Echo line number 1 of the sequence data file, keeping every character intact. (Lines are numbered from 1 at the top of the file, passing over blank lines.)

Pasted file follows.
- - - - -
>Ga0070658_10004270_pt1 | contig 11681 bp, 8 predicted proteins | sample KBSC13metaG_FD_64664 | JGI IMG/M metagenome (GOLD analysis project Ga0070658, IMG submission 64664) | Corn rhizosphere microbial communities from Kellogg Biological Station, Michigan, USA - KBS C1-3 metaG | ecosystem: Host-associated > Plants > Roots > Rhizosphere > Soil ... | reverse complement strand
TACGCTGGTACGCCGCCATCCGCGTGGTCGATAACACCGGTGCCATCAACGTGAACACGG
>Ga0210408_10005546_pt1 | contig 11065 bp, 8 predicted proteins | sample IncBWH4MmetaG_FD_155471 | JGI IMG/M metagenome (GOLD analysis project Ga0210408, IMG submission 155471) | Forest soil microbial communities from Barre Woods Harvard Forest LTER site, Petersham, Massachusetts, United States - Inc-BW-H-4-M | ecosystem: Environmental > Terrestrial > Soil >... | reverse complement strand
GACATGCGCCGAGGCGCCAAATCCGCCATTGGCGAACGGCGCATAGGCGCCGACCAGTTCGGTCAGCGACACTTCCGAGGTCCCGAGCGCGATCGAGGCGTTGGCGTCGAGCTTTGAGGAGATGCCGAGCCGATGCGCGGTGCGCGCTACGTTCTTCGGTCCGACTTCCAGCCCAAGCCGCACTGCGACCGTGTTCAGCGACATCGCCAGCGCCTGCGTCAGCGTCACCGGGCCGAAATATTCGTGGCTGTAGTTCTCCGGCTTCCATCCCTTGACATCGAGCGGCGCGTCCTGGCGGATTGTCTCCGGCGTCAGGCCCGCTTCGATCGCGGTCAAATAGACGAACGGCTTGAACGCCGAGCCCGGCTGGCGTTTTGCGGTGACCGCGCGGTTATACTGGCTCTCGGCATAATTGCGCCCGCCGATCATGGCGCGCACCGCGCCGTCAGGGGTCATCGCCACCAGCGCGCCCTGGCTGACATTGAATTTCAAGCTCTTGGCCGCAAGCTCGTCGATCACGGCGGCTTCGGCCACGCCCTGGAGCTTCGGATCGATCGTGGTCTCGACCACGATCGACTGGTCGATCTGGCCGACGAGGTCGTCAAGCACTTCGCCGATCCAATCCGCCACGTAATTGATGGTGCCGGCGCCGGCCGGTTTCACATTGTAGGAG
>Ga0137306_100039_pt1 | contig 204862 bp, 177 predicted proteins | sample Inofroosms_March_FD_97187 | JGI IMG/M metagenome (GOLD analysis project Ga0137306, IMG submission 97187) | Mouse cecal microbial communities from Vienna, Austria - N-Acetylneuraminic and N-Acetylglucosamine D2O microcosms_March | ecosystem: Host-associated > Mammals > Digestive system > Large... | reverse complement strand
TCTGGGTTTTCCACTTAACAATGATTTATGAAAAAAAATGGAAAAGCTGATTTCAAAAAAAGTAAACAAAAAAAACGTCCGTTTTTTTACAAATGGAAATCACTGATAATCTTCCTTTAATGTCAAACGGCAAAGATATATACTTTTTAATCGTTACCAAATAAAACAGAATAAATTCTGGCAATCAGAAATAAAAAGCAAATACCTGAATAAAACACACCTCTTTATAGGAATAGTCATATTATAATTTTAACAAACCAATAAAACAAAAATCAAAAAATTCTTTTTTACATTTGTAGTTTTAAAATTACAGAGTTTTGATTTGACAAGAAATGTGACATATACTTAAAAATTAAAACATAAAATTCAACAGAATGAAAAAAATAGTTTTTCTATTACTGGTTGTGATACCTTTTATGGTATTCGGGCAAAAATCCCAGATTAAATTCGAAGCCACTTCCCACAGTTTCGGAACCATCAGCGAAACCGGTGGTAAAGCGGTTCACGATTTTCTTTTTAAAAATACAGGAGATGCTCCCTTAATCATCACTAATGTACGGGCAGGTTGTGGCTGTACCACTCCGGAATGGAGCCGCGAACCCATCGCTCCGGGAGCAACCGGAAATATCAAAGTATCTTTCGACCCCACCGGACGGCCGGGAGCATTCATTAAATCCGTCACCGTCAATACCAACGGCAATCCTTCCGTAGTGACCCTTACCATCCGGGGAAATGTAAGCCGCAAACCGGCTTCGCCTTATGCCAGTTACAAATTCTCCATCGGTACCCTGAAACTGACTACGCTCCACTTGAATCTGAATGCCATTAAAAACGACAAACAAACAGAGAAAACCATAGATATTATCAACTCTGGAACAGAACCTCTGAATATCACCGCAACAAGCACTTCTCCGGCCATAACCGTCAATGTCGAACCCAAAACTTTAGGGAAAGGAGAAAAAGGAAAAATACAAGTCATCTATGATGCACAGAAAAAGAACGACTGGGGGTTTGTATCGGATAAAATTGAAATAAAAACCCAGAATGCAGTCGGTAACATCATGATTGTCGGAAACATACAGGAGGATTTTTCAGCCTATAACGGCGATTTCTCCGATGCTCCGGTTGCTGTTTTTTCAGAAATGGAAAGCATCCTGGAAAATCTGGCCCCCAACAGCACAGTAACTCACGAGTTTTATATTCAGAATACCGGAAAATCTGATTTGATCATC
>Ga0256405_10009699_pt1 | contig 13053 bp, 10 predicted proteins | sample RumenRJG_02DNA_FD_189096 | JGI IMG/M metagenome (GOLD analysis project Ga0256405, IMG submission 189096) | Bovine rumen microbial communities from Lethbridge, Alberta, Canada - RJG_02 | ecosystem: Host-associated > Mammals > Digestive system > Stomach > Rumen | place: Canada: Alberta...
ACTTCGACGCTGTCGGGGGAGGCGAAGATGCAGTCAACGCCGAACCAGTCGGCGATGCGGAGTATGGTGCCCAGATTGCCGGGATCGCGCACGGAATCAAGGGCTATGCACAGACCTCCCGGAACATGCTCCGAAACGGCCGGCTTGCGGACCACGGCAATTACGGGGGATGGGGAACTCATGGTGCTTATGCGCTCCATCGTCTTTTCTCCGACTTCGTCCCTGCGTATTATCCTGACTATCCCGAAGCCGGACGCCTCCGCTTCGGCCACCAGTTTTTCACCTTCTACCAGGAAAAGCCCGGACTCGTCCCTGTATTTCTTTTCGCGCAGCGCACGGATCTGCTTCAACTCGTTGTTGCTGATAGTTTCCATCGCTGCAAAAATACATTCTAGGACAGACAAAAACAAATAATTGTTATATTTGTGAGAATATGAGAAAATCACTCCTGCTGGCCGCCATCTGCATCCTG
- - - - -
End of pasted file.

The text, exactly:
>Ga0070658_10004270_pt1 | contig 11681 bp, 8 predicted proteins | sample KBSC13metaG_FD_64664 | JGI IMG/M metagenome (GOLD analysis project Ga0070658, IMG submission 64664) | Corn rhizosphere microbial communities from Kellogg Biological Station, Michigan, USA - KBS C1-3 metaG | ecosystem: Host-associated > Plants > Roots > Rhizosphere > Soil ... | reverse complement strand